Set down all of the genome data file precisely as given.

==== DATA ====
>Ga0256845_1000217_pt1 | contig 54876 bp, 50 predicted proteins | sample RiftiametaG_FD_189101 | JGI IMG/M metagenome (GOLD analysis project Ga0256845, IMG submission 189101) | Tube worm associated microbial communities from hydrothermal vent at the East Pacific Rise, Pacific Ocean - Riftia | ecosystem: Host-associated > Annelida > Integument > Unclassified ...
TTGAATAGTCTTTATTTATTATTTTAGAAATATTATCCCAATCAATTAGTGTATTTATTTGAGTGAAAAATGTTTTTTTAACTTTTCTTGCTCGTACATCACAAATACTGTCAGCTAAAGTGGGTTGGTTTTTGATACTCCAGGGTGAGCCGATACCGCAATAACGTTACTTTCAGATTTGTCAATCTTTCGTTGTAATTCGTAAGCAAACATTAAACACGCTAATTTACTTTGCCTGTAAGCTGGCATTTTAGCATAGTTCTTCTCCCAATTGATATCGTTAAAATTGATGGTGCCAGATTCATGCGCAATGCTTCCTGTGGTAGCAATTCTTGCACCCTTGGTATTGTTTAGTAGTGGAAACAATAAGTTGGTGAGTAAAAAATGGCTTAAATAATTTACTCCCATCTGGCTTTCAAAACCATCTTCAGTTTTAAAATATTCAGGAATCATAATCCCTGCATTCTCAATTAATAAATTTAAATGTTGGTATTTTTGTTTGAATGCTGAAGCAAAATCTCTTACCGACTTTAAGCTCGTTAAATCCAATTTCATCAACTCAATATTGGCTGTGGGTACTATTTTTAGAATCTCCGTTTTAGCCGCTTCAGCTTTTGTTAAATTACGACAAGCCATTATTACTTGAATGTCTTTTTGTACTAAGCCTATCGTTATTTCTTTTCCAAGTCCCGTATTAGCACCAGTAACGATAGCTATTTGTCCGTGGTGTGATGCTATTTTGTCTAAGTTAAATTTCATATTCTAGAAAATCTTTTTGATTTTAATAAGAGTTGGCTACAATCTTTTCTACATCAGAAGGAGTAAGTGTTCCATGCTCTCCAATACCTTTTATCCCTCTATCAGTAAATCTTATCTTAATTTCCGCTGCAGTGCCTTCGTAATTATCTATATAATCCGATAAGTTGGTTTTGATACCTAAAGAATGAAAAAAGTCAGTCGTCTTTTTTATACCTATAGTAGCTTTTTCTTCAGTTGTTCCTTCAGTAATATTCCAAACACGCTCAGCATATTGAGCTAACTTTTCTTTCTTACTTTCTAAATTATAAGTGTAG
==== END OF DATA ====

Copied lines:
>Ga0256845_1000217_pt1 | contig 54876 bp, 50 predicted proteins | sample RiftiametaG_FD_189101 | JGI IMG/M metagenome (GOLD analysis project Ga0256845, IMG submission 189101) | Tube worm associated microbial communities from hydrothermal vent at the East Pacific Rise, Pacific Ocean - Riftia | ecosystem: Host-associated > Annelida > Integument > Unclassified ...
TTGAATAGTCTTTATTTATTATTTTAGAAATATTATCCCAATCAATTAGTGTATTTATTTGAGTGAAAAATGTTTTTTTAACTTTTCTTGCTCGTACATCACAAATACTGTCAGCTAAAGTGGGTTGGTTTTTGATACTCCAGGGTGAGCCGATACCGCAATAACGTTACTTTCAGATTTGTCAATCTTTCGTTGTAATTCGTAAGCAAACATTAAACACGCTAATTTACTTTGCCTGTAAGCTGGCATTTTAGCATAGTTCTTCTCCCAATTGATATCGTTAAAATTGATGGTGCCAGATTCATGCGCAATGCTTCCTGTGGTAGCAATTCTTGCACCCTTGGTATTGTTTAGTAGTGGAAACAATAAGTTGGTGAGTAAAAAATGGCTTAAATAATTTACTCCCATCTGGCTTTCAAAACCATCTTCAGTTTTAAAATATTCAGGAATCATAATCCCTGCATTCTCAATTAATAAATTTAAATGTTGGTATTTTTGTTTGAATGCTGAAGCAAAATCTCTTACCGACTTTAAGCTCGTTAAATCCAATTTCATCAACTCAATATTGGCTGTGGGTACTATTTTTAGAATCTCCGTTTTAGCCGCTTCAGCTTTTGTTAAATTACGACAAGCCATTATTACTTGAATGTCTTTTTGTACTAAGCCTATCGTTATTTCTTTTCCAAGTCCCGTATTAGCACCAGTAACGATAGCTATTTGTCCGTGGTGTGATGCTATTTTGTCTAAGTTAAATTTCATATTCTAGAAAATCTTTTTGATTTTAATAAGAGTTGGCTACAATCTTTTCTACATCAGAAGGAGTAAGTGTTCCATGCTCTCCAATACCTTTTATCCCTCTATCAGTAAATCTTATCTTAATTTCCGCTGCAGTGCCTTCGTAATTATCTATATAATCCGATAAGTTGGTTTTGATACCTAAAGAATGAAAAAAGTCAGTCGTCTTTTTTATACCTATAGTAGCTTTTTCTTCAGTTGTTCCTTCAGTAATATTCCAAACACGCTCAGCATATTGAGCTAACTTTTCTTTCTTACTTTCTAAATTATAAGTGTAG